Flying Schools Seek Alternatives Amid Training Fuel Shortage

IOC’s Gujarat refinery stands as the only facility producing Avgas in India since September 2022.

<div class="paragraphs"><p>(Source: Unsplash)</p></div>
(Source: Unsplash)

Amid a shortage of certified aviation gasoline, or Avgas, fly-training schools in India are seeking alternative sources to mitigate the impact. With Indian Oil Corp. previously serving as the primary supplier, these schools are now turning to private companies like Synergy to aid gasoline imports for temporary relief.

“There is some Avgas crunch, but several flying schools are divided on the subject,” according to Harsh Vardhan Pratap Singh, managing director at Falcon Aviation. “Many of the schools are now taking help from a private company for the supply because they needed an alternative.”

In the Indian aviation sector, commercial flights predominantly rely on aviation turbine fuel or ATF. However, it is the training institutes that heavily depend on Avgas, also known as 100 LL.

IOC’s Gujarat refinery has been the only facility producing this niche fuel in India since September 2022. Since then, the import of Avgas has reduced, with IOC catering to aviation training schools, it said in an emailed response.

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Avgas Shortage — A Conundrum

According to emailed responses from the IOC, there is no disruption in Avgas 100 LL’s supply.

“The recent issue stemmed from a delay in certification from the international lab and the same has been rectified,” it said.

Further, the company doesn’t expect any delays in certifications or in the subsequent supply of Avgas, it added.

However, several FTOs that NDTV Profit spoke with did not agree with this. They explained how, despite them contacting the IOC with requests for Avgas, the supply has yet to be restored.

Jati Dhillon, managing director of the Government Aviation Training Institute, Odisha, said that it had to ground its planes and halt pilot training because Avgas’ supply from the IOC was cut by almost 20% and hasn’t been restored since.

“Our requirement is about 10 barrels a week and ideally, it should not take IOC more than 4-5 days for certification of the fuel,” he said.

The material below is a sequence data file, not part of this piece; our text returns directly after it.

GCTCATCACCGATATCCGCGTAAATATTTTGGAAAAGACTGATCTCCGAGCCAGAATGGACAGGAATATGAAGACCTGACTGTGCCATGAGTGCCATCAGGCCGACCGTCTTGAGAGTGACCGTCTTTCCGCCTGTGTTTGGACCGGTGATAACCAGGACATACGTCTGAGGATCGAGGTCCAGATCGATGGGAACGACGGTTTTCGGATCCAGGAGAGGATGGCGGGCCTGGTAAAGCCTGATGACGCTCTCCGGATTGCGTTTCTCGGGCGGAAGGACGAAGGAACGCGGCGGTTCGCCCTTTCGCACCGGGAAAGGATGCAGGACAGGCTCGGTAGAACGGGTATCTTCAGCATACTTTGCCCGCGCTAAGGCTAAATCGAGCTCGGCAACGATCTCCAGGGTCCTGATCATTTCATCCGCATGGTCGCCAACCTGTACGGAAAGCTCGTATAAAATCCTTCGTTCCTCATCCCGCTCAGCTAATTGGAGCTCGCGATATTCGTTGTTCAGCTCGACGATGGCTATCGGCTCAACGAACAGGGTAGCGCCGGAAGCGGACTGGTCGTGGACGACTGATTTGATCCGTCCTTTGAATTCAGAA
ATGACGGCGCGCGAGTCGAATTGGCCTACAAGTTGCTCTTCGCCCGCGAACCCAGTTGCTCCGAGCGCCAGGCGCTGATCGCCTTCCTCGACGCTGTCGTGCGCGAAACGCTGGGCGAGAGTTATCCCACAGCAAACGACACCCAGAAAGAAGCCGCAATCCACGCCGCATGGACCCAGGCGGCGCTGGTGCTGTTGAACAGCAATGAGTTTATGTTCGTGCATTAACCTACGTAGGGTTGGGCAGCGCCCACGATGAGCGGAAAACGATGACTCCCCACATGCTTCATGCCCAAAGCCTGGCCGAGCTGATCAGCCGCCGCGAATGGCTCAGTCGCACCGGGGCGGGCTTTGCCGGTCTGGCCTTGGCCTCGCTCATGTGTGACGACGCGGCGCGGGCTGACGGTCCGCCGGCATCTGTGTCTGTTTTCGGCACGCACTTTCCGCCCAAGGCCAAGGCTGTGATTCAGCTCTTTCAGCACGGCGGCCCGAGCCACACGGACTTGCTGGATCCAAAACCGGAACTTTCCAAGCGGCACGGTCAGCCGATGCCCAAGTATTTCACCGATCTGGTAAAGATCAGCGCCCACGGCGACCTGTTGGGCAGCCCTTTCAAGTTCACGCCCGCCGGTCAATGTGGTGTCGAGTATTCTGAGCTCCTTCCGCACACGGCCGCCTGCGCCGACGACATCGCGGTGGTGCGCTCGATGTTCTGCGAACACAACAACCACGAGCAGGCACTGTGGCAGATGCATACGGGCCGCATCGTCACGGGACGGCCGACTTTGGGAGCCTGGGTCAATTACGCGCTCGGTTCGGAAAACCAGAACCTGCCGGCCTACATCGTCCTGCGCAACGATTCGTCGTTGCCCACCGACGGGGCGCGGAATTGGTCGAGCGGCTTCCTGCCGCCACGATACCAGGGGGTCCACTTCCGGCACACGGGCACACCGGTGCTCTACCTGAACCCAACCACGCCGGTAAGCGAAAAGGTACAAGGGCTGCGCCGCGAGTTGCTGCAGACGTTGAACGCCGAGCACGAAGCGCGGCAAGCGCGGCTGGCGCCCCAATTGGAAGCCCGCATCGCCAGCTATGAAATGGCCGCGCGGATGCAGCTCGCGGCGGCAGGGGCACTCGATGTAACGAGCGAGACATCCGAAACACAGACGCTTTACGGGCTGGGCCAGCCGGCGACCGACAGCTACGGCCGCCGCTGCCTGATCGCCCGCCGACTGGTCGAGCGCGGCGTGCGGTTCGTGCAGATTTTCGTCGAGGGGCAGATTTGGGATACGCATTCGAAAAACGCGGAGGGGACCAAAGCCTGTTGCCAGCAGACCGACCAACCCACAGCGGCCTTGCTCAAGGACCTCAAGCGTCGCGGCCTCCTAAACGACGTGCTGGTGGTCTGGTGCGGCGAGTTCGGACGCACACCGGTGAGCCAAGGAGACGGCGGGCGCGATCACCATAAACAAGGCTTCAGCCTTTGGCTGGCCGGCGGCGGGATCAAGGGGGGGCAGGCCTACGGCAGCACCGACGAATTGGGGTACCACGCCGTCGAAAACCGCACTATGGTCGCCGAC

Mrinal Paul, MD of Alchemist Aviation, concurred. “It’s been almost two months since the IOC hasn’t supplied Avgas to us. So, we shifted to Synergy, a private company to help us with Avgas's supply and we don’t see a reason to go back to IOC,” he said.

The requirements of Avgas also vary from one FTO to another, but all of them can usually project their fuel requirements for up to six months.

Synergy To The Rescue

At present, the Directorate General of Civil Aviation has certified 36 flying training institutes in India. Of these, 80–90% rely on Avgas for their daily operations. Since the import of this niche fuel is a hassle, Synergy—a Mumbai-based private company—has come as a respite to struggling schools for the moment.

The company, according to its website, caters to several industries like aesthetics, pharma, commercial spaces, aviation, and bearings, with Nimesh Vora at the helm.

"We were helping schools to import Avgas because it's a hassle for them otherwise," said Vora, founder of the company.

According to the people that NDTV Profit spoke with, while IOC supplies Avgas at around Rs 220 to Rs 240 per litre at present, with Synergy's help, the cost of procurement has come down to approximately Rs 200 per litre.

“The fuel coming with the help of this private company is about 10–20% cheaper, but we are keen on IOC’s supply restoration because it would be more reliable in the future,” Dhillon of GATI, Odisha, said.

Vora concurred and said that the shortage has happened for the first time but since the IOC has now understood the requirements, it would be in a better position to supply.